On Dec. 2, the Jerusalem court issued a decision "prohibiting the defendants and the parties to the arbitration from making any use of the decision of 27 November, including submitting it to the civil court for approval, and for it to be given the force of a civil court judgment."

Rabbi Mordechai Eliyahu, the former chief rabbi of Israel, also issued an opinion, writing a letter to Ashkenazi and Yaroslavsky. In the letter he said "the document of 27 November has no validity according to the Shulhan Aruch [Code of Jewish Law] and is worthless."

Neither the Israeli religious court nor ex-chief rabbi’s opinions have any standing in the California case. But the LJC claims that according to halacha, these opinions need to be dealt with. The LJC is now waiting for the summons from the Jerusalem court to be responded to by Chabad, although it is not clear how this action will be enforced. In the meantime, Chabad reportedly is waiting for the Nov. 27 ruling to be approved in Superior Court.

Grossman, commenting on the Jerusalem pronouncements, said they are of no consequence. "It is regrettable and hypocritical," he said, "that the LJC went searching for a rabbi here and there who would express an opinion on the merits of this dispute, without hearing any of the evidence or testimony."

Chabad community members interviewed by The Journal under the condition that they would not be named, believe that the struggle between Cunin and Naparstek is more about Cunin exercising his power. They said they see Cunin’s actions ultimately hurting Chabad. However, others said that Cunin was well within his rights, and while the dispute is upsetting, it is an anomaly for the movement and would not tarnish Chabad’s reputation in California.

Rabbi Shlomo Schwartz, the director of the Chai Center, a nonprofit outreach organization, and a former Chabad shliach, said that if Chabad of California in ignored the Jerusalem court, it "is going to move Chabad further out of mainstream. If they ignore it, it means they don’t care about the entire Orthodox Jewish world, including Israel, and that makes Chabad a mockery."

Rabbi Gershon Schusterman, who worked as a shliach for 18 years before he also resigned because of what he said was "duress" from Cunin, believes the Nov. 27 decision would hurt the institution of shlichus upon which Chabad outreach is based.

Schusterman, who directed the Hebrew Academy of Orange County, said, "It would not portend well for the spirit of shlichus, because shlichus is a movement driven by idealism. When it deteriorates to an exercise of power, when might for its own sake prevails, the soul of shlichus becomes extinguished,"

Grossman denied that Cunin has abused his power. "It is not unusual to find a few detractors who are motivated, whether by jealousy or their own failures, with respect to any person with a position of responsibility," he said. "You can find anyone to make a similar comment about any leading rabbis in this community in any branch of Judaism, Reform, Conservative or Orthodox."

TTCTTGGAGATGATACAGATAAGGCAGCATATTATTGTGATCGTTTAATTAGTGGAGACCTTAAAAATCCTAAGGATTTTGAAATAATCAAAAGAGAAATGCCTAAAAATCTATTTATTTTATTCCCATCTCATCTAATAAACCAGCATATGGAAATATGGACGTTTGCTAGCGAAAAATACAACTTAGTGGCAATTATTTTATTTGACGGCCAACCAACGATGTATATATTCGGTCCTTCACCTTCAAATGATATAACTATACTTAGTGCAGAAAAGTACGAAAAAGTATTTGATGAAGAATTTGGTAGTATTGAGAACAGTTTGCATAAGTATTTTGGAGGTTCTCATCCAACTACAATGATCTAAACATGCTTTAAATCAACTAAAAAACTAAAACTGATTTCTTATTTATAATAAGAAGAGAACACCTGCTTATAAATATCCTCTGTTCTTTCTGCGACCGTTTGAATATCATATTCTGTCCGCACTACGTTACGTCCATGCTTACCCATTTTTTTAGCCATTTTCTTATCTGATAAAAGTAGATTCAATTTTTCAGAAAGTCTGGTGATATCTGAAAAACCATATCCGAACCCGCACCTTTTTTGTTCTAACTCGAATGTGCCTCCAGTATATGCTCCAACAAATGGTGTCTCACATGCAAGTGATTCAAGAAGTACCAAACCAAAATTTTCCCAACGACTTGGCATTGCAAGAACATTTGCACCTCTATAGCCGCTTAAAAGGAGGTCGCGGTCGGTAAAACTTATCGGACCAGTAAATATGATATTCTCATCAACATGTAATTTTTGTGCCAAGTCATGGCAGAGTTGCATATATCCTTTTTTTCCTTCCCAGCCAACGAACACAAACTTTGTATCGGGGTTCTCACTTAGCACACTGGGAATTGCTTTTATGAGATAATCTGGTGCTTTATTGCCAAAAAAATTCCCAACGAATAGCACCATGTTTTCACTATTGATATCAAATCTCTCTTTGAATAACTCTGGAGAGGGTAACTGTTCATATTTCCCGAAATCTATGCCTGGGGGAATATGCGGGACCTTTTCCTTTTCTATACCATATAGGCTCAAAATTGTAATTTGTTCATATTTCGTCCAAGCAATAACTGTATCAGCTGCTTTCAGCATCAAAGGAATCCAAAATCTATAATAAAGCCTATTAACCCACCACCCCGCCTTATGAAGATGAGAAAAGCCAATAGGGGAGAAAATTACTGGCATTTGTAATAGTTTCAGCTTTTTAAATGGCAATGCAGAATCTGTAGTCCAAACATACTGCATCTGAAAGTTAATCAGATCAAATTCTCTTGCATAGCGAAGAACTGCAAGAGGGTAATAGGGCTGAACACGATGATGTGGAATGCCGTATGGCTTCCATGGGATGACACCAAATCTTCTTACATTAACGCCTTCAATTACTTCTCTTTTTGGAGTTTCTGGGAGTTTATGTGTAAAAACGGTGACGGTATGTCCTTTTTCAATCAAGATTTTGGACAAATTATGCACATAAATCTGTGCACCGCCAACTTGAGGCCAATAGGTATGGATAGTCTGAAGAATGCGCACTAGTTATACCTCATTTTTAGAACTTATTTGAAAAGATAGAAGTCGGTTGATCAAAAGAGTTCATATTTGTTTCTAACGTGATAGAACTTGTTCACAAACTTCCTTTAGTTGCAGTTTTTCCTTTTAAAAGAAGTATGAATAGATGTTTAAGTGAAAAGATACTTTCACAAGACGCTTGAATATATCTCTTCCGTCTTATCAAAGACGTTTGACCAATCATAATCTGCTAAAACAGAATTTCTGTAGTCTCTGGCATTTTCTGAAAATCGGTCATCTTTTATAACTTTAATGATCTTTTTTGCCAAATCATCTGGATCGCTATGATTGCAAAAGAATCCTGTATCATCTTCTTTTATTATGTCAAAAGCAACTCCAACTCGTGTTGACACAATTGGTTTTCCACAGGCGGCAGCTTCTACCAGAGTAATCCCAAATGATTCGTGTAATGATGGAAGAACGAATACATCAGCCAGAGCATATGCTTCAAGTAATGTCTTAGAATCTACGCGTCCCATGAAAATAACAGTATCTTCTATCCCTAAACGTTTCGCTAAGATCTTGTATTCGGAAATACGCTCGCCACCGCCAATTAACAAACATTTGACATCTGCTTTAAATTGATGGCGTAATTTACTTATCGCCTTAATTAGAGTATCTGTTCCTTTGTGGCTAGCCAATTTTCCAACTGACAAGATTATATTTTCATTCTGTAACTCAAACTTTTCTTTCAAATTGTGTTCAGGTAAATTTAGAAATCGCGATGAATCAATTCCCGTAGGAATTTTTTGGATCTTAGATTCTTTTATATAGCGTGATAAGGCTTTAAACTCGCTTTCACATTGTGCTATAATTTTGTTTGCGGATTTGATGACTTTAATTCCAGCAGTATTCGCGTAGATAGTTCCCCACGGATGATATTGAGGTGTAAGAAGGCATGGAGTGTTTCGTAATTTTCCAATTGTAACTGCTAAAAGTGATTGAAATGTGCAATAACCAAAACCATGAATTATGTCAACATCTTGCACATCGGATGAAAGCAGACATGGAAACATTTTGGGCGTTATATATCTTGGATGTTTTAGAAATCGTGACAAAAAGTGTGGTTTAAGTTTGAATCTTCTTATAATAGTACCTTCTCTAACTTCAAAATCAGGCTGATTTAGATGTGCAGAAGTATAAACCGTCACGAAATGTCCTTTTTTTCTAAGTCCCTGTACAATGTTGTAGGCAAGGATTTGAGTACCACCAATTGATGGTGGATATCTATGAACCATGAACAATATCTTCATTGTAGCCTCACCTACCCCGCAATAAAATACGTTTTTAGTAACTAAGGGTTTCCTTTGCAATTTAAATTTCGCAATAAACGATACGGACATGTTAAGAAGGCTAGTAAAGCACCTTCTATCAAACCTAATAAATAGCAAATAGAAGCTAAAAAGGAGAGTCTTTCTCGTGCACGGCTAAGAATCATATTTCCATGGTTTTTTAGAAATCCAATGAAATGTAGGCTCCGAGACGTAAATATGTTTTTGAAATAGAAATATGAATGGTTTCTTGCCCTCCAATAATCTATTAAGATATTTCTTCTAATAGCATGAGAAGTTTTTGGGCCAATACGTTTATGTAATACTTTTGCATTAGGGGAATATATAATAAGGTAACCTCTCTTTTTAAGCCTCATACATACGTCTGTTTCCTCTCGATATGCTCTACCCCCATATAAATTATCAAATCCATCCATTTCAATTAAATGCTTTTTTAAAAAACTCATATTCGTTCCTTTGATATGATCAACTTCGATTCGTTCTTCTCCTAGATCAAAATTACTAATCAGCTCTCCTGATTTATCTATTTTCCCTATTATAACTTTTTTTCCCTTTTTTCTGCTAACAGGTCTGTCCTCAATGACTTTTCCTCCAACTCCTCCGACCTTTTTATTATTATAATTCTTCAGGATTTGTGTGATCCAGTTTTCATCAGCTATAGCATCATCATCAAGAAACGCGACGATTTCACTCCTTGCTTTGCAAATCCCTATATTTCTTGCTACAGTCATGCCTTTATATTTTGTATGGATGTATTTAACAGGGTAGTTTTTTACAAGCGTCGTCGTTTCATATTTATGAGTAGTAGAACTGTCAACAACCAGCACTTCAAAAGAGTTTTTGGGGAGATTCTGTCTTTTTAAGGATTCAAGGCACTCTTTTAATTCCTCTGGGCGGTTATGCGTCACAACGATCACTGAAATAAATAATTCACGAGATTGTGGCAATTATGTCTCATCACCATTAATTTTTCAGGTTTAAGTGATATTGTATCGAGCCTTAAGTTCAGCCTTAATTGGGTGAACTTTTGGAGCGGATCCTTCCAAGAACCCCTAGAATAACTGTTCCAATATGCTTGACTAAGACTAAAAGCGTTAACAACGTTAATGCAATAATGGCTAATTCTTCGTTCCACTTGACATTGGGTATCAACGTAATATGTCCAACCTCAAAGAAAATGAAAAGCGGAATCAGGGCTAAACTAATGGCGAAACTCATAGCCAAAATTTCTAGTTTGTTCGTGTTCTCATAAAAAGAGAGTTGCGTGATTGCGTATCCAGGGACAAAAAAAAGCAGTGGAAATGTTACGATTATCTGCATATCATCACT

The Final Push

In the final days before the Nov. 5 election, secession supporters are facing a tough battle. The latest public opinion poll shows Valley voters backing Measure F, which would create a separate city, by a narrow margin.

A Los Angeles Times Poll earlier this month found only 42 percent of likely Valley voters in favor of secession. However, a more recent study by Survey USA for KABC-TV found Valley cityhood supported by 58 percent of likely voters in the Valley and 40 percent citywide.

In the past five months since the Local Agency Formation Commission (LAFCO) gave its approval to a ballot measure on San Fernando Valley secession, a war of words has been waged between Los Angeles City Hall and secession proponents such as Valley VOTE. Although the polls indicate a likely victory for those in favor of keeping Los Angeles in one piece, the outcome still appears uncertain, according to some observers.

Part of the unusual nature of the secession vote has been the necessity for candidates for office in the proposed Valley city to also promote the split from the city, without which there can be no offices to fill. A group of candidates running in planned Valley council districts formed the organization United Valley Candidates (UVC) to pool resources and ideas for promoting the breakaway effort. Many commented on the difficulties involved in running dual campaigns for office and secession, especially when it was their first bid for elected office. In addition, for Jewish candidates there has been the problem of overcoming the organized Jewish community’s vocal opposition to Measure F.

A group of prominent local rabbis has taken out newspaper ads — including in The Jewish Journal — urging Jewish community members to vote no on secession. Also, the American Jewish Committee recently came out against secession.

In the nonpartisan Valley mayoral race, a Jewish Republican, 48-year-old Assemblyman Keith Richman of Northridge, appears to be the front-runner. He has endorsements from the Daily News and Assemblyman Dario Frommer, giving him a slight edge over his nearest competitor, realtor Mel Wilson.

The Democrat-backed Wilson, 49, is a former professional football player, who has served on the Los Angeles Fire Commission and the Metropolitan Transportation Authority board. Other mayoral candidates include Marc Strassman, 54, an Internet consultant from Valley Village, and Leonard Shapiro, an 83-year-old newspaper columnist.